Let the debate begin.
Stealth was a foundational feature of the F-22, and the plane’s stealthy profile was in part dictated by simulations done on the Cray supercomputer, an early supercomputer.
Russia’s official designation of the PAK-FA/T-50 jet as the Sukhoi Su-57 is just another reminder that the field of fifth generation fighters is about to get more crowded. The United States, China, Russia, Japan and Korea are all working on their own fifth generation designs, but so far only three planes, the F-22 Raptor, F-35 Joint Strike Fighter and the Chinese J-20 are operational. Increased tensions between the United States and NATO on one side and Russia on the other have people wondering: once the Su-57 does become operational, how will it stack up against the F-22 Raptor?
The F-22 Raptor started life as a dedicated air superiority fighter in the same vein as the F-15C Eagle, the aircraft it was originally slated to replace. The aircraft was designed and built by Lockheed Martin, which had early experience building the first operational stealth warplane, the F-117A Nighthawk stealth “fighter”. In 1990, the prototype YF-22 fighter engaged in a flyoff with the Northrop YF-23 Black Widow II and won the competition, in large extent due to its emphasis on stealth and maneuverability.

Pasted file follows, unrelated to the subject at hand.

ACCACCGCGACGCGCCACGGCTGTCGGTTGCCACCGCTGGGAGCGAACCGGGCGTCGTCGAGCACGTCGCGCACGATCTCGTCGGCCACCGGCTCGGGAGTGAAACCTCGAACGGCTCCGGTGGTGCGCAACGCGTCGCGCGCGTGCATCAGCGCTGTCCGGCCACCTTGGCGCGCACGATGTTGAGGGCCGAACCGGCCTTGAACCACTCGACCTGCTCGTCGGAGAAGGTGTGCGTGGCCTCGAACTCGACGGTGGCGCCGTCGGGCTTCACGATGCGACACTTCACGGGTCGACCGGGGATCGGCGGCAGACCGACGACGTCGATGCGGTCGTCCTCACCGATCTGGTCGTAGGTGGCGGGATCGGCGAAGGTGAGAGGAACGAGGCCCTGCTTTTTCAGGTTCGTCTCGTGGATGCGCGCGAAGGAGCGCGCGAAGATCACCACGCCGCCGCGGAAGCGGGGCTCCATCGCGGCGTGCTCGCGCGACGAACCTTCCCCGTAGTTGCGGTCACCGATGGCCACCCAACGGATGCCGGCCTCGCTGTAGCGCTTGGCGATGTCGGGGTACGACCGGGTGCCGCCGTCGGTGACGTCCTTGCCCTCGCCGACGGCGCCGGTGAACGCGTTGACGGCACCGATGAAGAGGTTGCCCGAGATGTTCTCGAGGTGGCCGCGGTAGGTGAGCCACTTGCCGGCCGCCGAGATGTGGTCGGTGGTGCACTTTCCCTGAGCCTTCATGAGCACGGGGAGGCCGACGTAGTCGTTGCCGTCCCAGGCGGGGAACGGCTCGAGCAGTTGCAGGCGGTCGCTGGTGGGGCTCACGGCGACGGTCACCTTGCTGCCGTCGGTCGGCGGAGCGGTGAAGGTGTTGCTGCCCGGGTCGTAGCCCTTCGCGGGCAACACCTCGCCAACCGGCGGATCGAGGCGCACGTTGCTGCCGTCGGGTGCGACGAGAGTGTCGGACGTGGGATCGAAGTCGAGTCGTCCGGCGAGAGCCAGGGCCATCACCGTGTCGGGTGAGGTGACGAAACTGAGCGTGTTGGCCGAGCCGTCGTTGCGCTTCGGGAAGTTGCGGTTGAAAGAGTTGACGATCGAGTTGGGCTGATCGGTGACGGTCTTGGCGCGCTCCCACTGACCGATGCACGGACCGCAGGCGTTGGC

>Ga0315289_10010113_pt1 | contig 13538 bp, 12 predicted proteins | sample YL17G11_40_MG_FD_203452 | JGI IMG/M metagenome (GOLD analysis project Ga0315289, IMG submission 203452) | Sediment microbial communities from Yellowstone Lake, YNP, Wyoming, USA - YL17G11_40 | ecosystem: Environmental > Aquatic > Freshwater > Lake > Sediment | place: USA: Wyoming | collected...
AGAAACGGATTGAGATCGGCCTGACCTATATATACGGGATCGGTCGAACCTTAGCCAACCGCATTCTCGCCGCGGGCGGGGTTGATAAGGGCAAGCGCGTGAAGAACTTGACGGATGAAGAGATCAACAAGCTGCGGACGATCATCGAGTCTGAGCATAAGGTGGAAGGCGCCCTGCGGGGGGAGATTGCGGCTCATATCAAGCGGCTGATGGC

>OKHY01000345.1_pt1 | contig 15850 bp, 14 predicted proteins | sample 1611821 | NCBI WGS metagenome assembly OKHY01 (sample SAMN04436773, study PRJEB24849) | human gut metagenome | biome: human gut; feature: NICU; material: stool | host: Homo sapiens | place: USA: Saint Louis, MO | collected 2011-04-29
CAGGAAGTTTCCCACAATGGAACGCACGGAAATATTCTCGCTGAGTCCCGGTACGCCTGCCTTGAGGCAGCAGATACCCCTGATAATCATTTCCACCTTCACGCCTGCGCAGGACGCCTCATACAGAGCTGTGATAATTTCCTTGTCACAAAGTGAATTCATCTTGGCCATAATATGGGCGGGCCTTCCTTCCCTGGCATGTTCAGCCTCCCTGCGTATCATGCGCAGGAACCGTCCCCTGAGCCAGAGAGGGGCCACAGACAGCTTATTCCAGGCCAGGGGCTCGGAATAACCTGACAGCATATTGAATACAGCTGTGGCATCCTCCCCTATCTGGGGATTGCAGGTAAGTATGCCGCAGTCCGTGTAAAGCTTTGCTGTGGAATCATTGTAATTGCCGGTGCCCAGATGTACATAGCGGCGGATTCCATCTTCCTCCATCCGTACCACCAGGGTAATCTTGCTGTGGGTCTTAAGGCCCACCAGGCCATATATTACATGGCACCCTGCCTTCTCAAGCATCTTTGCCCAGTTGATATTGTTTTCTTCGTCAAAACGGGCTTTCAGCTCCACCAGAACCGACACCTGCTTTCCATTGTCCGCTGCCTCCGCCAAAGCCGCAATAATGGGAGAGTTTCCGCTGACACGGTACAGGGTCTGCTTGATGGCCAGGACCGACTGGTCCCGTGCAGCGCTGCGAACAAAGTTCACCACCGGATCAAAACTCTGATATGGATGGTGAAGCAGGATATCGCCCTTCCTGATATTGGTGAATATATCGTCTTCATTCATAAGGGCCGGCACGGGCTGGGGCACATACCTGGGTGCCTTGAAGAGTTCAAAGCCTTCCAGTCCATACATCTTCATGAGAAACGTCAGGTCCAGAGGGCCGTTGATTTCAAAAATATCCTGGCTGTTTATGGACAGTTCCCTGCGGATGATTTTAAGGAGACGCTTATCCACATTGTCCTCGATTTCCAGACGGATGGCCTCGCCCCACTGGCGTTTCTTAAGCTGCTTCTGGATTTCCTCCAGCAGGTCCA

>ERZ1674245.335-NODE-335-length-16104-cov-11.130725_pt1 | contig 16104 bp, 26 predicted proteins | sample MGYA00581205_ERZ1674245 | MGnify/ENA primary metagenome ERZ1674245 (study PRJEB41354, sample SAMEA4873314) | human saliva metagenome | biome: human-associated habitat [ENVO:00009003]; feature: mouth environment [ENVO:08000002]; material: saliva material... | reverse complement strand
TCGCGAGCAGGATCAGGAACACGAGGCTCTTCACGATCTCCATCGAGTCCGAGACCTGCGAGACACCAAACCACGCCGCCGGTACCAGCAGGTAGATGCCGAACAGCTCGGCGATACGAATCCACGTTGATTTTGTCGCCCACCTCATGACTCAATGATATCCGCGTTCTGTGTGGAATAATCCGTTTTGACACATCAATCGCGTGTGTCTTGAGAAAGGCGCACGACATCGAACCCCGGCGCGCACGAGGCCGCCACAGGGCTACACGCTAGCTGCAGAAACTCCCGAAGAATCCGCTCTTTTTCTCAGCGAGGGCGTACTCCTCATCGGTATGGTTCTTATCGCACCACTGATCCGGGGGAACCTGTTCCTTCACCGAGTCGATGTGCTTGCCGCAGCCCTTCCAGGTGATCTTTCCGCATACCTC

(This first appeared in 2017.)
Stealth was a foundational feature of the F-22, and the plane’s stealthy profile was in part dictated by simulations done on the Cray supercomputer, an early supercomputer. The F-22 design maximized sensor evasion, with diamond-shaped wings and sharp, faceted surfaces. The speed brake, weapon bay doors and engine exhausts are serrated to minimize the aircraft’s radar signature while the large, vertical, canted tails reduce the fighter’s infrared signature from certain angles. The aircraft’s metallic surfaces are also coated with radar-absorbent materials and paint.
The National Interest
1. US Security from Michael_Novakhov (88 sites)